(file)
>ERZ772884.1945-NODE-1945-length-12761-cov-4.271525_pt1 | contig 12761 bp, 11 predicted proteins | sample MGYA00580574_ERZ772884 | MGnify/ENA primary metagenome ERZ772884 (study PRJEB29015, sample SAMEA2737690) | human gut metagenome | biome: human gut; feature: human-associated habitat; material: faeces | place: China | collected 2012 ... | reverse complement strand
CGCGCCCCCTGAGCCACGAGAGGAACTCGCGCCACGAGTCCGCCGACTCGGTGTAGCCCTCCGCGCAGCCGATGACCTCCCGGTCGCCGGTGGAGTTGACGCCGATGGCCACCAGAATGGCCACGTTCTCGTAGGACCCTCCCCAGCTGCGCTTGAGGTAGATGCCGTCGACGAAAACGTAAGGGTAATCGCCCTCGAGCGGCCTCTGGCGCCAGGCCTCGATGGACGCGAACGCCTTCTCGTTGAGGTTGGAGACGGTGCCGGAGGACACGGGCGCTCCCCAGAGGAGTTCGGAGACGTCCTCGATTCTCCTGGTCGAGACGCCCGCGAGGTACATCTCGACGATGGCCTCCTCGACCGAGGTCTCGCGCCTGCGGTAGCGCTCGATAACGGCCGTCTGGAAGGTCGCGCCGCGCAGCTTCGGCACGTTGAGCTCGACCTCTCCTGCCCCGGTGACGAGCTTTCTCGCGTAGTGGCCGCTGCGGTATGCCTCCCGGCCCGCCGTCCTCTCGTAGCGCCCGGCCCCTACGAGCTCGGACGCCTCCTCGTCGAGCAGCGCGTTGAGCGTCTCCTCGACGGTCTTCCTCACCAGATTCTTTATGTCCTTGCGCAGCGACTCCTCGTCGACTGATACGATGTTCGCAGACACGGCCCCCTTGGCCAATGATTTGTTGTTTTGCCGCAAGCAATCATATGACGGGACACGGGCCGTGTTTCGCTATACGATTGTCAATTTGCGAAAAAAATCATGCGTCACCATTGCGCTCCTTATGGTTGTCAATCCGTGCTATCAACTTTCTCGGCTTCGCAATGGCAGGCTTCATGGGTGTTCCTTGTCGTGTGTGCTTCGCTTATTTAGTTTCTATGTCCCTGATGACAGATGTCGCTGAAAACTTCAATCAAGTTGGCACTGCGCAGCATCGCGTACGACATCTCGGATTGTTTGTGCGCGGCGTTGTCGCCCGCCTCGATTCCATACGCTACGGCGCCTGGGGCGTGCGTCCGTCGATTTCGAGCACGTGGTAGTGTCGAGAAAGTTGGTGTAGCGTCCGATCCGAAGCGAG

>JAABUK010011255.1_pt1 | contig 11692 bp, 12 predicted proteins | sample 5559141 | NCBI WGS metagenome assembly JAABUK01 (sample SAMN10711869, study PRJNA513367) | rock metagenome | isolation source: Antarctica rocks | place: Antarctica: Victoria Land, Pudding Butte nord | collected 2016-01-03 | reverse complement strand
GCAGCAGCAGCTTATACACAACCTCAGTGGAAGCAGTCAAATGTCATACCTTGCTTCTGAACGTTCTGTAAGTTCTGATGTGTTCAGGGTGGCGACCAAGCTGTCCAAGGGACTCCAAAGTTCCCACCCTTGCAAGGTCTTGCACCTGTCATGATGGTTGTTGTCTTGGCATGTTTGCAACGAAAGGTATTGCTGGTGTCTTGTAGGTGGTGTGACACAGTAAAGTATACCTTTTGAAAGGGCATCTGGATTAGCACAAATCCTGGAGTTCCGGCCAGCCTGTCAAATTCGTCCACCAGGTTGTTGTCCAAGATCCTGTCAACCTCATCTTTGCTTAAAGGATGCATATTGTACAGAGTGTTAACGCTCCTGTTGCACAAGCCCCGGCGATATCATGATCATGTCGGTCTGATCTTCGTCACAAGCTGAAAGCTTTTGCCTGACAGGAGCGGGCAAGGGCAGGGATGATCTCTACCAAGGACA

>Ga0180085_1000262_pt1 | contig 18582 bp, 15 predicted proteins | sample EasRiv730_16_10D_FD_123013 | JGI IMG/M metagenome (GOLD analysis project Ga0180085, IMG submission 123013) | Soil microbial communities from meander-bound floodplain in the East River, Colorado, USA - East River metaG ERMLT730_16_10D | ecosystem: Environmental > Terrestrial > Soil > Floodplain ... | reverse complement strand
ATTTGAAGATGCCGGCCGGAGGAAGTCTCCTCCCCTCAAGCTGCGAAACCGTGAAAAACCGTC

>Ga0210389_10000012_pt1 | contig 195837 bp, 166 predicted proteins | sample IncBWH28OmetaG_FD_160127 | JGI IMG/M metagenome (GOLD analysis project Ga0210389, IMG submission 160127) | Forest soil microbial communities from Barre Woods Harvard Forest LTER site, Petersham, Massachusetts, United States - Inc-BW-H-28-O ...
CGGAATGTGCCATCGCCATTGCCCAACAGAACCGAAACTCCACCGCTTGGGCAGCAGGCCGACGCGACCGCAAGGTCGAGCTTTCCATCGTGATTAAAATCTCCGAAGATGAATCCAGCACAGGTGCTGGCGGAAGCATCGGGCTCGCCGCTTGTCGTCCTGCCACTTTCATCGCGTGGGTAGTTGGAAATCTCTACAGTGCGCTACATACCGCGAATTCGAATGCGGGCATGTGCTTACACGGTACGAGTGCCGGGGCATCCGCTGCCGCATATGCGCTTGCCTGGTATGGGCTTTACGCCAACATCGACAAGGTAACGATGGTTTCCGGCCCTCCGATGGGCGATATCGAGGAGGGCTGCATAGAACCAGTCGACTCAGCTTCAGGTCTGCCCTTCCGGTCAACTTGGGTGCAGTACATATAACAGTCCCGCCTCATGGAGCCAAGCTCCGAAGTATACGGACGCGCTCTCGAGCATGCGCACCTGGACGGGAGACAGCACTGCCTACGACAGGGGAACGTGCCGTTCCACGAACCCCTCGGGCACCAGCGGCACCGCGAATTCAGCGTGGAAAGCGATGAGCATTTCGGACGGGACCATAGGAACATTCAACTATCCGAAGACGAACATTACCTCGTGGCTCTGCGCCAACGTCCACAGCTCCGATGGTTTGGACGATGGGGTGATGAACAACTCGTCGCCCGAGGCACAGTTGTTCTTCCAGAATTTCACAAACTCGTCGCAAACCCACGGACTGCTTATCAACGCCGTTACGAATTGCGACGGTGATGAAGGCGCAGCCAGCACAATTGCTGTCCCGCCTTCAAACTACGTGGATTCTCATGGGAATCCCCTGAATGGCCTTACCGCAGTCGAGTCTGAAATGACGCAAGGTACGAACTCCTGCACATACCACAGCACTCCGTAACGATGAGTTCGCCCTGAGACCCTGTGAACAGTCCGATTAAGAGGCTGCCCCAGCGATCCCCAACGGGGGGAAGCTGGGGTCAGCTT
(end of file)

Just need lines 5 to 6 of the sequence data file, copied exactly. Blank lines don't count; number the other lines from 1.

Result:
>Ga0180085_1000262_pt1 | contig 18582 bp, 15 predicted proteins | sample EasRiv730_16_10D_FD_123013 | JGI IMG/M metagenome (GOLD analysis project Ga0180085, IMG submission 123013) | Soil microbial communities from meander-bound floodplain in the East River, Colorado, USA - East River metaG ERMLT730_16_10D | ecosystem: Environmental > Terrestrial > Soil > Floodplain ... | reverse complement strand
ATTTGAAGATGCCGGCCGGAGGAAGTCTCCTCCCCTCAAGCTGCGAAACCGTGAAAAACCGTC